Carroll dedicates renovated schools

-A A +A
By Christopher Brooke, Reporter

HILLSVILLE — Bands played, choruses sang and ribbons were cut while students and staff cheered the completion of construction work at Carroll County high and intermediate schools on April 2.
Schools Superintendent Strader Blankenship told the students at both schools that wrapping up the additions and renovations for phase III construction caps off a decade-and-a-half of work in a countywide effort to improve facilities in Carroll.
“We are here to dedicate the renovations and new construction of Carroll County Intermediate School, soon to be Carroll County Middle School,” the superintendent said. “This project began — believe it or not — about 15 years ago.”
It took involvement from many officials and citizens in the county to plan for the construction and to carry it out, Blankenship stressed.


Planning began with teachers, administrators, parents, the community and school board members. They created the vision for ways to improve the facilities, he said.
School board members and Carroll Board of Supervisors members figured out how to pay for the construction efforts.
Paying for the construction projects falls to the citizens. Blankenship lead the students, staff and guests in a round of applause to all those who participated.
“This is an important day because you should know that the citizens of Carroll County have made a tremendous investment in your education and education of future generations of Carroll County students,” the superintendent said. “This is an opportunity for us to thank the citizens and the leaders of Carroll County.
“This is a very special day for Carroll County Public Schools and we want everyone to be a part of the celebration,” Blankenship said. “I want to thank everyone for their efforts to make this project a reality  — it takes a lot of people to make a project like this come to fruition.”
School Board Chairman Brian Spencer said it’s a great day to come together as a community to celebrate the completion of the phase III construction projects.
“The foundation of our county is in the education of its youth,” the chairman said. “This has been understood by the citizens of our county for over a century.
“From farmland being donated to build the first St. Paul schoolhouse in Cana, to over $3,000 being raised by the community to build Woodlawn High School, Carroll County citizens have always risen to the challenge to meet the needs for educating children.
“These investments have been made because of an understanding that our future lies in well-educated children,” Spencer said. “A former governor stated that ‘no other investment yields as great a return as the investment in education. An education workforce is the foundation of every community and the future of every economy.’”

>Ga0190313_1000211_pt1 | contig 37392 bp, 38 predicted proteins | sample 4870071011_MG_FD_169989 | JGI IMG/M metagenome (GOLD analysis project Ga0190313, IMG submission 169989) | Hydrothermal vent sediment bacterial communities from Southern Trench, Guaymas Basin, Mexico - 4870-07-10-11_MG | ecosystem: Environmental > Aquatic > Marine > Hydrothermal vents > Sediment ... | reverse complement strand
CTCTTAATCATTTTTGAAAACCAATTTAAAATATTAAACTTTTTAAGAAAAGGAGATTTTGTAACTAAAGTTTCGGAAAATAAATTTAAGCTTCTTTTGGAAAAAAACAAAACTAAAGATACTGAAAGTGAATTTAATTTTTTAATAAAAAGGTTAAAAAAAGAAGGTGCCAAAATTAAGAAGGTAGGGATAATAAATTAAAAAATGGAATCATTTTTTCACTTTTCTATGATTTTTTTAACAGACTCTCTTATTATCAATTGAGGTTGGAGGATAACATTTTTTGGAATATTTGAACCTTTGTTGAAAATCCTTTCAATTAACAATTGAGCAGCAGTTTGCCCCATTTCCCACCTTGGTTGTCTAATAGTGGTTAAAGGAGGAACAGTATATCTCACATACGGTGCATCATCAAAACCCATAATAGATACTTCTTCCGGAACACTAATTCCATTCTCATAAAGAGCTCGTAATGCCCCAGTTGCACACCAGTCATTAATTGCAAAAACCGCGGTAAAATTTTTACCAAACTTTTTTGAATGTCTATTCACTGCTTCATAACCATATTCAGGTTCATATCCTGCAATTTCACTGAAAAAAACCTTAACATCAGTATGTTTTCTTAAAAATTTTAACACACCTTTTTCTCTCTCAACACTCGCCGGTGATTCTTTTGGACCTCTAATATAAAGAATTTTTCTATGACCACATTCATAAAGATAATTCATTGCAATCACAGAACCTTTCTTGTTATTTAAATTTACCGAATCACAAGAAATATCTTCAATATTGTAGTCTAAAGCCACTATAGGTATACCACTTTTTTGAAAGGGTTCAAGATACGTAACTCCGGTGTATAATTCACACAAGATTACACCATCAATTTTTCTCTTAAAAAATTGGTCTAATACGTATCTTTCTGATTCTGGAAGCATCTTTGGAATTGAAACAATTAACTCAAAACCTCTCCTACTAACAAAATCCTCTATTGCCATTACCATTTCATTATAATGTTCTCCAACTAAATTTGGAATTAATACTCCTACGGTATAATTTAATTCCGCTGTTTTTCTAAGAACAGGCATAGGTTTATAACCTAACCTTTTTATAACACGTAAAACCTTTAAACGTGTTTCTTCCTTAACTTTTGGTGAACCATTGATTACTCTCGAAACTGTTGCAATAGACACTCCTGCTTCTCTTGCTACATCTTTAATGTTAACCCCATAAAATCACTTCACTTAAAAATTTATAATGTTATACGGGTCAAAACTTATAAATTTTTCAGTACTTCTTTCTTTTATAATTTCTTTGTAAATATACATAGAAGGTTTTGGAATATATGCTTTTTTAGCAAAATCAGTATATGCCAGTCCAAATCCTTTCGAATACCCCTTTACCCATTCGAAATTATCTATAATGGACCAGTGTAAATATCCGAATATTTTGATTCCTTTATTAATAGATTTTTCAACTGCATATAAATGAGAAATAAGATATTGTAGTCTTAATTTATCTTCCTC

With that, Spencer thanked participating school boards, county supervisors and other officials for their commitment to a strong future for Carroll.
Presidents of the Student Council Associations at both schools joined the principals to cut ribbons. At the intermediate school, Jade Snow and Principal Marc Quesenberry did the honors at the entrance to the new three-story classroom wing to be used by sixth graders. At the high school, Ashton Huff and Principal Chuck Thompson cut the ribbon in the gym in front of the student gathering.
After the dedication in the afternoon, students from St. Paul School toured the entire intermediate school, which will become the middle school by the time they attend classes there.
They saw the two computer labs on the top floor and the other 15 classrooms in the new wing.
Sixth graders will be transitioned into the larger middle school by mainly using the new wing, Quesenberry told The Gazette. That should make the move easier to adapt to.
“I’m hoping it will bring the county closer together,” the principal said. “Hopefully, our students will become Cavaliers a lot quicker.”
Carroll County High School had been the only one that Thompson had heard of in his career with a 10th through 12th grade configuration. The completion of the construction and renovations will bring CCHS into line with the 9th through 12th grades at most high schools.
“We’re going to have 300 more kids here at the high school,” Thompson said. “We offer the ninth graders courses here anyway  — we’ll just eliminate traveling from school to school.”
About 17 teachers will also transfer over from the intermediate school to staff the high school.
While there are some concerns about having enough space for the four grade levels, Thompson said the high school can work through them.